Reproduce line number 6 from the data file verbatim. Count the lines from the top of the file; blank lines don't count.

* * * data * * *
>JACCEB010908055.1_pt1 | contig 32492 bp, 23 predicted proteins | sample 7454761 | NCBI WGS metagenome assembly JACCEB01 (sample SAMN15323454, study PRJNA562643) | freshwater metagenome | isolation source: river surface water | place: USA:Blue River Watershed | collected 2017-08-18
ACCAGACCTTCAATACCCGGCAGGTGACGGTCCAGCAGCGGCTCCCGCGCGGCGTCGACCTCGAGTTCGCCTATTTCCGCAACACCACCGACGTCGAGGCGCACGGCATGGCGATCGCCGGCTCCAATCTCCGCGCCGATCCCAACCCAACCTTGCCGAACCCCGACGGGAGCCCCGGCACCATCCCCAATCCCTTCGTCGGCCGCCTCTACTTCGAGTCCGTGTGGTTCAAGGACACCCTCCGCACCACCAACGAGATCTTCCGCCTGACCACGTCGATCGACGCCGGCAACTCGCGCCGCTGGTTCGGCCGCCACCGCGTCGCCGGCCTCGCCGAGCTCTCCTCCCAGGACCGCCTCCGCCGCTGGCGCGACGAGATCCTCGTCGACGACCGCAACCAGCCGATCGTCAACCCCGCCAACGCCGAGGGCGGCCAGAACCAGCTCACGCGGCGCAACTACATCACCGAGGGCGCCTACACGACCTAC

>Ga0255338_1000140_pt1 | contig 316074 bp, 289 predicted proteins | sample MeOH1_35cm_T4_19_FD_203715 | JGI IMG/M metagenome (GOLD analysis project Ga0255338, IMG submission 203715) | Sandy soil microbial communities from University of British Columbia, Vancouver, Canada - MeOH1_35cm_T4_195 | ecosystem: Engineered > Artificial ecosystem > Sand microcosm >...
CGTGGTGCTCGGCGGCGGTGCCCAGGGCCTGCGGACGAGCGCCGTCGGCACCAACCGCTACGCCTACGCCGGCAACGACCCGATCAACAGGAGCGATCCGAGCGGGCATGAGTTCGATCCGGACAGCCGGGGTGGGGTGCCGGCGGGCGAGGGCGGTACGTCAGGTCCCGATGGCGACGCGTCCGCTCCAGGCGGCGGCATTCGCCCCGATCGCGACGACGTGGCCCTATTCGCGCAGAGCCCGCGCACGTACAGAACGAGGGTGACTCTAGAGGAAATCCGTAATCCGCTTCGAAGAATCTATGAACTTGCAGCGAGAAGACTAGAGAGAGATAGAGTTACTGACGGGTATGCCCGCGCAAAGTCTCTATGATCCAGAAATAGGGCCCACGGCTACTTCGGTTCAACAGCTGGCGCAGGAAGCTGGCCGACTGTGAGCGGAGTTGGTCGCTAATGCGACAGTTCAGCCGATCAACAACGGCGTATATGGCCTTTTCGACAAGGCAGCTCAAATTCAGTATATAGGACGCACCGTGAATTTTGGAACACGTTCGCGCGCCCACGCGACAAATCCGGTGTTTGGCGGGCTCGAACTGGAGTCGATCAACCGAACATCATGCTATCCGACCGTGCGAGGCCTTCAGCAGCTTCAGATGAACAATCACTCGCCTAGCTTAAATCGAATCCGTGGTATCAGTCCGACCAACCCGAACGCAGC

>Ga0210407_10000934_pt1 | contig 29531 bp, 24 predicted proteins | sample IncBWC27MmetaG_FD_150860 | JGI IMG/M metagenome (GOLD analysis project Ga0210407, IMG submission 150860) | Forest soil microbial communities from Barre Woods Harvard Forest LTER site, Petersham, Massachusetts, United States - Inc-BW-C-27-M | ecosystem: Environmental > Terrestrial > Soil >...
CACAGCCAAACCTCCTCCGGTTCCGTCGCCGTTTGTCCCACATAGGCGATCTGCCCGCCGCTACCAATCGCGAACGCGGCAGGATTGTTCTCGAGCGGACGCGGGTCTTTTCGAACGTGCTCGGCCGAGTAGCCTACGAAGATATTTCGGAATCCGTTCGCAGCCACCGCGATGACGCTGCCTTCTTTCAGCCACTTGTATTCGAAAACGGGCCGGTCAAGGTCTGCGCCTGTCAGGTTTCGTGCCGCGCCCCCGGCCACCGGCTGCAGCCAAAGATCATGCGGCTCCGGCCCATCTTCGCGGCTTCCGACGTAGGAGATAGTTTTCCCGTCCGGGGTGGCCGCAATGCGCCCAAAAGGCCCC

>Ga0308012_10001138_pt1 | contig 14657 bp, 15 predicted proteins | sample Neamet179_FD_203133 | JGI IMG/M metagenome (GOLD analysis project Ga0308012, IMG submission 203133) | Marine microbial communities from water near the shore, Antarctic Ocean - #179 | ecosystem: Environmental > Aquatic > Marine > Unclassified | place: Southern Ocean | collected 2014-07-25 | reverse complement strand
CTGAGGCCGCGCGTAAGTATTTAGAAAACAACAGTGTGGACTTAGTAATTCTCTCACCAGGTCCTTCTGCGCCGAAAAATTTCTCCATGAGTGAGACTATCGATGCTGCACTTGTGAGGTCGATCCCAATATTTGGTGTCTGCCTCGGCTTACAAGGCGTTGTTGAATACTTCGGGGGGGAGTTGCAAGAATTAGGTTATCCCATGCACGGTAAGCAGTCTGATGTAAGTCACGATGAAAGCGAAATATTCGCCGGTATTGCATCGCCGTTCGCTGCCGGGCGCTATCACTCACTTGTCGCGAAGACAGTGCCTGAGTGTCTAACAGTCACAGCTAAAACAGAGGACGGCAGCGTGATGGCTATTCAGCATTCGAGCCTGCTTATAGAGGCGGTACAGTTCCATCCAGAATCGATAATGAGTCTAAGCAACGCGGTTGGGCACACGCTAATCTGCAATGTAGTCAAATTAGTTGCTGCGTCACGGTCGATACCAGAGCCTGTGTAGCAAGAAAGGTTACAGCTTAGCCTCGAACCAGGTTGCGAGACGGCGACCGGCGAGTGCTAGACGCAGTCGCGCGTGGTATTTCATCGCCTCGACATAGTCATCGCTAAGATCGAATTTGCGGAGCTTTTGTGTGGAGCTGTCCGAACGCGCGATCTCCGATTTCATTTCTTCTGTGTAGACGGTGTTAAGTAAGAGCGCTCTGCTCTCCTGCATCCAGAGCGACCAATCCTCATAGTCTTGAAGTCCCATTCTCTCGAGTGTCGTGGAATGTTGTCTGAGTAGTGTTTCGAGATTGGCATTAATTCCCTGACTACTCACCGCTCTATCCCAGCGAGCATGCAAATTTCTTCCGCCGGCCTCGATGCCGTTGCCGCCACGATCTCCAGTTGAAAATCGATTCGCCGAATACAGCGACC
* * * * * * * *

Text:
CACAGCCAAACCTCCTCCGGTTCCGTCGCCGTTTGTCCCACATAGGCGATCTGCCCGCCGCTACCAATCGCGAACGCGGCAGGATTGTTCTCGAGCGGACGCGGGTCTTTTCGAACGTGCTCGGCCGAGTAGCCTACGAAGATATTTCGGAATCCGTTCGCAGCCACCGCGATGACGCTGCCTTCTTTCAGCCACTTGTATTCGAAAACGGGCCGGTCAAGGTCTGCGCCTGTCAGGTTTCGTGCCGCGCCCCCGGCCACCGGCTGCAGCCAAAGATCATGCGGCTCCGGCCCATCTTCGCGGCTTCCGACGTAGGAGATAGTTTTCCCGTCCGGGGTGGCCGCAATGCGCCCAAAAGGCCCC